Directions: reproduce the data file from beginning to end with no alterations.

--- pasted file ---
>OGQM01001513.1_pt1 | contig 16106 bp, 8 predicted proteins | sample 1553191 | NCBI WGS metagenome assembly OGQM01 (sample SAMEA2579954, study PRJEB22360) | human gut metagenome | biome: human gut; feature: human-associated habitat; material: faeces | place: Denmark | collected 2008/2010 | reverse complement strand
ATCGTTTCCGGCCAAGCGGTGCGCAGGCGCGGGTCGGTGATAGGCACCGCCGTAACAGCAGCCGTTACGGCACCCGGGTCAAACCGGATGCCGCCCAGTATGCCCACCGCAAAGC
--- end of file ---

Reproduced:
>OGQM01001513.1_pt1 | contig 16106 bp, 8 predicted proteins | sample 1553191 | NCBI WGS metagenome assembly OGQM01 (sample SAMEA2579954, study PRJEB22360) | human gut metagenome | biome: human gut; feature: human-associated habitat; material: faeces | place: Denmark | collected 2008/2010 | reverse complement strand
ATCGTTTCCGGCCAAGCGGTGCGCAGGCGCGGGTCGGTGATAGGCACCGCCGTAACAGCAGCCGTTACGGCACCCGGGTCAAACCGGATGCCGCCCAGTATGCCCACCGCAAAGC